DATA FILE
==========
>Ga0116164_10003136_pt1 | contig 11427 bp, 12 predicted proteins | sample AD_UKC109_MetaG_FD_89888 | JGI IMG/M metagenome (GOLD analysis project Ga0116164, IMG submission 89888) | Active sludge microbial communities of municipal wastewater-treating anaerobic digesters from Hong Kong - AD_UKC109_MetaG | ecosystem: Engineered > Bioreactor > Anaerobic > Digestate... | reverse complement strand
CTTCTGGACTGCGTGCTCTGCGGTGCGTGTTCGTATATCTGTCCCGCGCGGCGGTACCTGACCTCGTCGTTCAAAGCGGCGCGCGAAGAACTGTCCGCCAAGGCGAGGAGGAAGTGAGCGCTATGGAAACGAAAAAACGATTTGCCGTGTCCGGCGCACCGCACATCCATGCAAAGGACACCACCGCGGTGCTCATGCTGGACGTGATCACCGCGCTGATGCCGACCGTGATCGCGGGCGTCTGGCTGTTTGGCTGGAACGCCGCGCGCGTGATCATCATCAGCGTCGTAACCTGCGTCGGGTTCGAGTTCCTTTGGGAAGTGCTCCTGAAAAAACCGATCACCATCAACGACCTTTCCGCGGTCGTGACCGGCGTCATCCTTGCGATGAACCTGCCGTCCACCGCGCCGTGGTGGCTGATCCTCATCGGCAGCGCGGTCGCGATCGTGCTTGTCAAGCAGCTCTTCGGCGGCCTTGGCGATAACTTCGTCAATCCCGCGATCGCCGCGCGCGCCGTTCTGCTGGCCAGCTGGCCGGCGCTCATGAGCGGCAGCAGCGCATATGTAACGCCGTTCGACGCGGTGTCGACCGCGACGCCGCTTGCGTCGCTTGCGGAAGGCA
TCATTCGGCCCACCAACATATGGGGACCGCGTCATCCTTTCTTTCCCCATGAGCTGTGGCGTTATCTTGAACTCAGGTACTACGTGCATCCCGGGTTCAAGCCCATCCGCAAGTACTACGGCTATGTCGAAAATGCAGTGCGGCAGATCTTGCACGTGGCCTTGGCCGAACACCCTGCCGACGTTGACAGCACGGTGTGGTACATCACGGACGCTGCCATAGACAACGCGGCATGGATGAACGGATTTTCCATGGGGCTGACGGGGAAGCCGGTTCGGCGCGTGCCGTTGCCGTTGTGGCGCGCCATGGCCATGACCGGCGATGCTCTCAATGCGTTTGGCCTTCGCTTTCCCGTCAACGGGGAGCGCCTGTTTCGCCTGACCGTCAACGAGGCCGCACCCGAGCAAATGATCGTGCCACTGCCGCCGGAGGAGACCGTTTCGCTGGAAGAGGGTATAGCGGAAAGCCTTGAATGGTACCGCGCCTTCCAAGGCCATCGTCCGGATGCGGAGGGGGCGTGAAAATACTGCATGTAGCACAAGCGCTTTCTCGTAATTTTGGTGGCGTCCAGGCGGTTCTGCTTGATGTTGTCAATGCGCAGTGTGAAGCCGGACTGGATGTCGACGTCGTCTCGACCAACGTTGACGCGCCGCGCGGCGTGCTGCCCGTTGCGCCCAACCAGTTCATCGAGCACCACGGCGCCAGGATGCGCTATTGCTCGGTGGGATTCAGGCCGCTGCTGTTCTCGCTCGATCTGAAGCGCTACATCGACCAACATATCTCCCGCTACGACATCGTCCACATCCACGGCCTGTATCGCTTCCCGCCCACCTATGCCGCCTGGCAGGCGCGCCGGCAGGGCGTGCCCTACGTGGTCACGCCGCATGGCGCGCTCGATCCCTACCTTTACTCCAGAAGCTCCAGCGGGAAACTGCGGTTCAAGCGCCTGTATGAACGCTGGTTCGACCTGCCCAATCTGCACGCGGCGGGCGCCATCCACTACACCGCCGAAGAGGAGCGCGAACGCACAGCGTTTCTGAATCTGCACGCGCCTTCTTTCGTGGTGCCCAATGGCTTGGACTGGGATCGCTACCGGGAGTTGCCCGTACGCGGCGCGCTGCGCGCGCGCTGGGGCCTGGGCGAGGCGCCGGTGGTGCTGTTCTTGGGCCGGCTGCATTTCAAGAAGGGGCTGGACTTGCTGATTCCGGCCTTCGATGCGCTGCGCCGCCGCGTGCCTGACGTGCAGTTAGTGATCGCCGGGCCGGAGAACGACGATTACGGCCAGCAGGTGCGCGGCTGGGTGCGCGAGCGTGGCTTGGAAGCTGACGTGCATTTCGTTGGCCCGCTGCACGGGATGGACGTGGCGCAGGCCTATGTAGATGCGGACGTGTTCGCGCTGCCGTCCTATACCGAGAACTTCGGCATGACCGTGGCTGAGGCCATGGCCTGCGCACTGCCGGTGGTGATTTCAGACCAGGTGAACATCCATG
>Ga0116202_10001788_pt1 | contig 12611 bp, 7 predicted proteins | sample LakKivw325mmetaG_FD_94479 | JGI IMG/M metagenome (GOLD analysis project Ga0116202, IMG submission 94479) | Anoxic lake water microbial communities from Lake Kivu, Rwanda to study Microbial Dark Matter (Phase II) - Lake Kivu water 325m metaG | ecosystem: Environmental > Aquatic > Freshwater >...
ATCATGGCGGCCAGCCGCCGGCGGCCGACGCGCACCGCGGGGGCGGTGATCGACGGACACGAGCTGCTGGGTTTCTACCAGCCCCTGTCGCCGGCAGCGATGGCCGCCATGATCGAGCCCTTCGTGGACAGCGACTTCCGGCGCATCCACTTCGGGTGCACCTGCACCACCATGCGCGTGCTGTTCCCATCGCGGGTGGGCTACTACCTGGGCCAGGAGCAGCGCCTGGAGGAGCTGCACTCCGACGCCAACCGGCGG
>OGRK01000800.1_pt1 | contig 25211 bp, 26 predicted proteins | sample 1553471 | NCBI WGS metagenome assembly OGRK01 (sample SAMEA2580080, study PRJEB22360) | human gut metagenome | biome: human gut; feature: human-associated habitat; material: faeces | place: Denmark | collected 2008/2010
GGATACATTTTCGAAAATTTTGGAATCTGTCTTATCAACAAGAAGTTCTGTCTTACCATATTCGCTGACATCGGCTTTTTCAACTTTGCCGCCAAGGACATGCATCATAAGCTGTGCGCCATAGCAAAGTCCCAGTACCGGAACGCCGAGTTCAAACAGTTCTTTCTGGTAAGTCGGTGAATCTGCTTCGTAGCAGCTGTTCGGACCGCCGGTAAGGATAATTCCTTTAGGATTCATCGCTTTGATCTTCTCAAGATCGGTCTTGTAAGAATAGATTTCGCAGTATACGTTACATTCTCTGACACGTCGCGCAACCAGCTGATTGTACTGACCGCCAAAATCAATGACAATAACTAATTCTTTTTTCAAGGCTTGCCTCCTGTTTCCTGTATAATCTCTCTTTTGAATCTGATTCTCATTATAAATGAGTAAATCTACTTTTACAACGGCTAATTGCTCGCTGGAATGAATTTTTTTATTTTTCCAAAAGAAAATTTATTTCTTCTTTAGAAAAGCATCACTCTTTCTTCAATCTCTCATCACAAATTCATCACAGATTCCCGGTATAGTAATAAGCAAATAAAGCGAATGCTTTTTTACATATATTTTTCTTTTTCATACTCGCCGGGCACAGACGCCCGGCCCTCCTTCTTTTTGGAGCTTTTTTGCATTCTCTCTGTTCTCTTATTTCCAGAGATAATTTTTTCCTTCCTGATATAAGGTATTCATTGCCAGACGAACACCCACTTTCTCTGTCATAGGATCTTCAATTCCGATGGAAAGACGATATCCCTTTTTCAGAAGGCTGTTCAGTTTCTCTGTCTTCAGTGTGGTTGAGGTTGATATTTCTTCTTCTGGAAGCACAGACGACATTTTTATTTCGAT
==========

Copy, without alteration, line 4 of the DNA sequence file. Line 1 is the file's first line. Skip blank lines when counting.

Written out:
>Ga0116202_10001788_pt1 | contig 12611 bp, 7 predicted proteins | sample LakKivw325mmetaG_FD_94479 | JGI IMG/M metagenome (GOLD analysis project Ga0116202, IMG submission 94479) | Anoxic lake water microbial communities from Lake Kivu, Rwanda to study Microbial Dark Matter (Phase II) - Lake Kivu water 325m metaG | ecosystem: Environmental > Aquatic > Freshwater >...